A bulldozer demolishes the house of Javed Mohammad, a local leader who was allegedly involved in the recent violent protests against incendiary remarks about Prophet in Allahabad. AFP
After two nights in police custody, Indian teenager Somaiya Fatima was released in time to watch live footage of an excavator claw smashing into the walls of her childhood home.
The residence is among scores of dwellings and businesses flattened by wrecking crews this year, in a campaign authorities have promoted by turns as a battle against illegal construction and a firm response to criminal activity.
But rights groups have condemned “bulldozer justice” as an unlawful exercise in collective punishment by the government, and many of the campaign’s victims have one thing in common.
“We are Muslims and that’s why we are being targeted,” Fatima told reporters.
The 19-year-old was arrested along with her family after her father was accused of masterminding a large public protest in the northern city of Allahabad last month.
It was one of several rallies across India last month condemning a ruling party spokeswoman whose provocative comments about the Prophet Muhammad (PBUH) during a televised debate sparked anger across the Muslim world.
The day Fatima was released, she was sitting in a relative’s living room when she came across footage of her home’s destruction on her phone.
She said the demolition was a lesson for Muslims tempted to “speak up” against the government.
“They’ve instilled fear in an entire community,” she said.
“Everyone now looks at their home and thinks that if it happened to us, it can happen to them also.”
Fatima’s home state of Uttar Pradesh is governed by Yogi Adityanath, seen as a potential successor to Prime Minister Narendra Modi.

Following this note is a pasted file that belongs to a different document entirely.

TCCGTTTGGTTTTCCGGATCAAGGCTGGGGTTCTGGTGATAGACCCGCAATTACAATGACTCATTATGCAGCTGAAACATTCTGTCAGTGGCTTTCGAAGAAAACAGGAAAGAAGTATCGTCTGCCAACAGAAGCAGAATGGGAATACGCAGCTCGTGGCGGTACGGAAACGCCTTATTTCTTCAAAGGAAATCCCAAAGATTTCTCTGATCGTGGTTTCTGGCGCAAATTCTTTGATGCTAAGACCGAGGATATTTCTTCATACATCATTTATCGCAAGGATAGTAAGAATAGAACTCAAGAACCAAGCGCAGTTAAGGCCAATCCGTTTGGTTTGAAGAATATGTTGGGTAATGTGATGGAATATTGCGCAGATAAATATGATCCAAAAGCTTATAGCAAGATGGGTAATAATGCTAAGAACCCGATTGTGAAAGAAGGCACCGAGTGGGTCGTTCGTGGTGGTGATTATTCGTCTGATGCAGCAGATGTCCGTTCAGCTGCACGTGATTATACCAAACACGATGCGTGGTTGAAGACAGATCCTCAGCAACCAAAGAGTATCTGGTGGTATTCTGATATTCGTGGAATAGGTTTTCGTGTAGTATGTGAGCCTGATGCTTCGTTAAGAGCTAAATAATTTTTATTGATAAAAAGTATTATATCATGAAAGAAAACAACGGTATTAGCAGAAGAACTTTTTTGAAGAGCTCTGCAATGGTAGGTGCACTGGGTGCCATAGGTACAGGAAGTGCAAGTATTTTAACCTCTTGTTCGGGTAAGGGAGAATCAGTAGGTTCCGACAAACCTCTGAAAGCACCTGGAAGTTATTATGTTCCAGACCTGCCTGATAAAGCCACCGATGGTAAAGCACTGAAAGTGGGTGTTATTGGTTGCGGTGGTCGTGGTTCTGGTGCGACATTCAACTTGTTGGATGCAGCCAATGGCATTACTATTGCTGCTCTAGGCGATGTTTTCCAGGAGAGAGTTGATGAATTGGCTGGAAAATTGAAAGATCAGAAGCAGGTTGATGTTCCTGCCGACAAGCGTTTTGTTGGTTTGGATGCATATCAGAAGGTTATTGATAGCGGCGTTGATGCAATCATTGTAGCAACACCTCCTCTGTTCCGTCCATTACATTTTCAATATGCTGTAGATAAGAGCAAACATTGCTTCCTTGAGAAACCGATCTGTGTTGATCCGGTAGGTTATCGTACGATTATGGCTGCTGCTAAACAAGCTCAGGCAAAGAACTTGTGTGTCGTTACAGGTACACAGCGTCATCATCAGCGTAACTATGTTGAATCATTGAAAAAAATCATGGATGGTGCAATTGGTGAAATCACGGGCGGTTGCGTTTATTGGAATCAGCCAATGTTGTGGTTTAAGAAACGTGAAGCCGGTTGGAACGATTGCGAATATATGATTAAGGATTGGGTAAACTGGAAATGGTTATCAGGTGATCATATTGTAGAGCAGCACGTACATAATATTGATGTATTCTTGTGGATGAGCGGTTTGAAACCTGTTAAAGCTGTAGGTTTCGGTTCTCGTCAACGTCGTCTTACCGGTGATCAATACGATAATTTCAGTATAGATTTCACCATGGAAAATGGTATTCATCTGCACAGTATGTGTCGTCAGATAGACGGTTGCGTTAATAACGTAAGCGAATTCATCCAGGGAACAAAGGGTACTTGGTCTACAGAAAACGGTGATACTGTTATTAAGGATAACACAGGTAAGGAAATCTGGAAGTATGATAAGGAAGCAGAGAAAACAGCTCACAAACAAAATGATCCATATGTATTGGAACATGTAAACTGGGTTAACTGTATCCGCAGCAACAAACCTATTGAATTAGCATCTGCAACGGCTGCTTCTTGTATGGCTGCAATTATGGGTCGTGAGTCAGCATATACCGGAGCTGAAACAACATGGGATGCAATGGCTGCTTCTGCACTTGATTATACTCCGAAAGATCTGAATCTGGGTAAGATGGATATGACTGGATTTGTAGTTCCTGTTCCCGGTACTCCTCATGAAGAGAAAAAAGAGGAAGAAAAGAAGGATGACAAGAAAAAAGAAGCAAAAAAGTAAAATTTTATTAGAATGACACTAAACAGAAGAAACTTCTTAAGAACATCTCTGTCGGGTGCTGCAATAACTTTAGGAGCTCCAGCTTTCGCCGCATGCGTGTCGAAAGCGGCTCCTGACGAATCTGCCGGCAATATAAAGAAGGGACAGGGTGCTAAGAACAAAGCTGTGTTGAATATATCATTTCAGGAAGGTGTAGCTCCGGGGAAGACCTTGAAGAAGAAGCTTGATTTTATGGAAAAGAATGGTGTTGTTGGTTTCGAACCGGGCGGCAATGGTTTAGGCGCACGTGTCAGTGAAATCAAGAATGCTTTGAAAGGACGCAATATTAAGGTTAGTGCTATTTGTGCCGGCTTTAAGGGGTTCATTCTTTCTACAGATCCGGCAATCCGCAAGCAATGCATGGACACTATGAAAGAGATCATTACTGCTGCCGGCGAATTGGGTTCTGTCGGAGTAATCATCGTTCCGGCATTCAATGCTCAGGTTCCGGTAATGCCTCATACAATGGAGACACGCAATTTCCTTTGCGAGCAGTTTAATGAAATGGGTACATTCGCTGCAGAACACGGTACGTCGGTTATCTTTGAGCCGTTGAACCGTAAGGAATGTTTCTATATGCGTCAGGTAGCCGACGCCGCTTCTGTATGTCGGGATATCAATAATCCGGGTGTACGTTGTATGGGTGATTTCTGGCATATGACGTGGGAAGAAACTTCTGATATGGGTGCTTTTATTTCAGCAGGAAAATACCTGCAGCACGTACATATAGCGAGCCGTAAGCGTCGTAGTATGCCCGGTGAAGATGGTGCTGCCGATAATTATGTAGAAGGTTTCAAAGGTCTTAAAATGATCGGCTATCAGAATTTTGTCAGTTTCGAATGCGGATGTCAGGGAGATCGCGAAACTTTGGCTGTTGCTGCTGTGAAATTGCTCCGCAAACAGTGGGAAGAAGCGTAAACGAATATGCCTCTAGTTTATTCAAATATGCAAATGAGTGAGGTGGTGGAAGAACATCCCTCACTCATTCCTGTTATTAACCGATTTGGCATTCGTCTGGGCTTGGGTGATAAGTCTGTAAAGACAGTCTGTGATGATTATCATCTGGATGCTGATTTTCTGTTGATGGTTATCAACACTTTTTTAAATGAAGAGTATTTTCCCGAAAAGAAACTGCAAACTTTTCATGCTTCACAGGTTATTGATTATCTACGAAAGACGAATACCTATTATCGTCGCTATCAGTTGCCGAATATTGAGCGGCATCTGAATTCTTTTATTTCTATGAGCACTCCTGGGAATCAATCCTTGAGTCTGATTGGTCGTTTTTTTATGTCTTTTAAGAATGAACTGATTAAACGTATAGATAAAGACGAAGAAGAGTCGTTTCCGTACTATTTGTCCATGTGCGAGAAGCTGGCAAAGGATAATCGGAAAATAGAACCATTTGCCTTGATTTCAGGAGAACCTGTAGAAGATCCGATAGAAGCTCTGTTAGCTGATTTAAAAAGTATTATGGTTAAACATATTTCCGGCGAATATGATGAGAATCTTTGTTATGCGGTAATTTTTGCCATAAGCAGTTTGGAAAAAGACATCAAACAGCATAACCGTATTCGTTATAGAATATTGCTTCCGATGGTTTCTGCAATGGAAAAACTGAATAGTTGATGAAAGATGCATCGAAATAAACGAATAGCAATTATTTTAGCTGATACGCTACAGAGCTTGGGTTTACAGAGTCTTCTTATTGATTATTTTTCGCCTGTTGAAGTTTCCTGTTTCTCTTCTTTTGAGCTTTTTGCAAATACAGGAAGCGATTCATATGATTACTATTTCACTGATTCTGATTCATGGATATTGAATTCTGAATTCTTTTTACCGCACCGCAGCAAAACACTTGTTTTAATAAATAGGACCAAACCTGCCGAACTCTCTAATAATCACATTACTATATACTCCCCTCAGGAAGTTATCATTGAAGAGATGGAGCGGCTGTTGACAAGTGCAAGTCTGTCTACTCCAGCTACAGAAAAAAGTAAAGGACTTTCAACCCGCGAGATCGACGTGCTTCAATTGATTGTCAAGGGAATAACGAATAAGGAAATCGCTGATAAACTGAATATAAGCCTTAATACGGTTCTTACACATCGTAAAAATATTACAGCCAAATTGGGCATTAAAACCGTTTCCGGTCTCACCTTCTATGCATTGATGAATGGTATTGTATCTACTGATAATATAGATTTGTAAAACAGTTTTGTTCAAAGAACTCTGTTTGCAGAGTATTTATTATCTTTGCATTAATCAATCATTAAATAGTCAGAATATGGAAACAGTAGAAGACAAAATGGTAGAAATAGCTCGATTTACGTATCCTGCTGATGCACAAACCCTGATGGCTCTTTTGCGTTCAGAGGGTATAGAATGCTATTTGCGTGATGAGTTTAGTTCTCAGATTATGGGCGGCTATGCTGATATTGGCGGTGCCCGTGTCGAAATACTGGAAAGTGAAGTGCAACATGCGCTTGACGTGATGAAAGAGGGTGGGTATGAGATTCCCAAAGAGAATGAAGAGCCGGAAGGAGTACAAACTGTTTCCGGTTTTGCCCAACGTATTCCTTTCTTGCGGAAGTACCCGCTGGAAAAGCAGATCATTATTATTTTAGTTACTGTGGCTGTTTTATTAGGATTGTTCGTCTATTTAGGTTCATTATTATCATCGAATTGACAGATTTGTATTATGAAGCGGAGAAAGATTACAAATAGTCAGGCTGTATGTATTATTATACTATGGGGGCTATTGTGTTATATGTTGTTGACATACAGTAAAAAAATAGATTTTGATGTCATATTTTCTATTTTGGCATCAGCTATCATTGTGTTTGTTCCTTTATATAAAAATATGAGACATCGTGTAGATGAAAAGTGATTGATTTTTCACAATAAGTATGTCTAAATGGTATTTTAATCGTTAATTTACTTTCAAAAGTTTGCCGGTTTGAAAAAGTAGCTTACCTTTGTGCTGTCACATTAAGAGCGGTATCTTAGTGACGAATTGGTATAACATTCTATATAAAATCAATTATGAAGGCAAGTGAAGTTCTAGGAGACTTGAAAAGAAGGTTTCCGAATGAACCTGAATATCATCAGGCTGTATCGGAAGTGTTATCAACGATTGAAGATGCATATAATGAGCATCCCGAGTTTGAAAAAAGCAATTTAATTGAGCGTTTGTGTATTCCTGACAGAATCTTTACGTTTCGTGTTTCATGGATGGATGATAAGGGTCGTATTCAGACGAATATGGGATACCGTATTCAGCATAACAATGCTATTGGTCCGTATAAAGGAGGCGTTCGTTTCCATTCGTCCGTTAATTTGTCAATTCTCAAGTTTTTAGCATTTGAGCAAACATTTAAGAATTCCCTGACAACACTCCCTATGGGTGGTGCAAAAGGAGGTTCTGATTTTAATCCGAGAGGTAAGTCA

In office he has championed the bulldozer as a symbol of his commitment to law and order and as a potential tool to use against “trouble-makers.”
Adityanath’s acolytes celebrated his successful campaign for re-election as chief minister earlier this year by riding on top of excavators, while bulldozer tattoos became a minor craze among supporters of the ruling Bharatiya Janata Party.
Since then “bulldozer politics” have spread elsewhere in the country and demolition campaigns have begun quickly following on the heels of outbreaks of religious unrest.
After a violent confrontation in April between Hindus trailing a religious procession and Muslims holding Ramadan prayers, authorities in Delhi knocked down nearly two dozen Muslim shopfronts and the facade of a mosque, defying a court order to stop.
Officials say the spate of demolitions are lawful as they only target buildings constructed without legal approval.
But victims of the campaign deny that their dwellings are illegal, and say they are not given the legally required notice period to dispute demolition orders.
Fatima’s house was demolished “in the presence of hundreds of police and hundreds of cameras, with no empathy,” KK Rai, a lawyer for Fatima’s father, said. “There is no comparison for this ruthlessness.”
Critics of the government say the campaign is the latest manifestation of the BJP’s discriminatory policies towards India’s 200 million-strong Muslim minority community.
“They have an ideological commitment that in India they have to make Muslims a second-class citizen, socially humiliate them and destroy their property,” Rai said.
Amnesty International said last month that the demolitions were part of a selective and “vicious” crackdown on Indian Muslims who dared to speak up against the discrimination they faced.
Many Muslims living in Uttar Pradesh now fear their own homes are being earmarked for destruction after their family members participated in last month’s protests.
“Now we have sleepless nights and restless days,” said Mohd Javed, a resident of Saharanpur, who received an order to vacate his house soon after his brother was arrested for joining a demonstration in that city.
One week after Fatima’s arrest, a bulldozer remained parked outside the police station near where her home once stood.
The pile of bricks and concrete in its stead has heightened her own sense of belonging to a pariah community.
She recalled watching her home being torn down on a news channel’s YouTube livestream, as her phone screen filled up with a flood of comments from the public praising the demolition.
“I was born there and spent my entire life there,” Fatima said. “But it was evident that people were happy seeing someone’s house being destroyed.”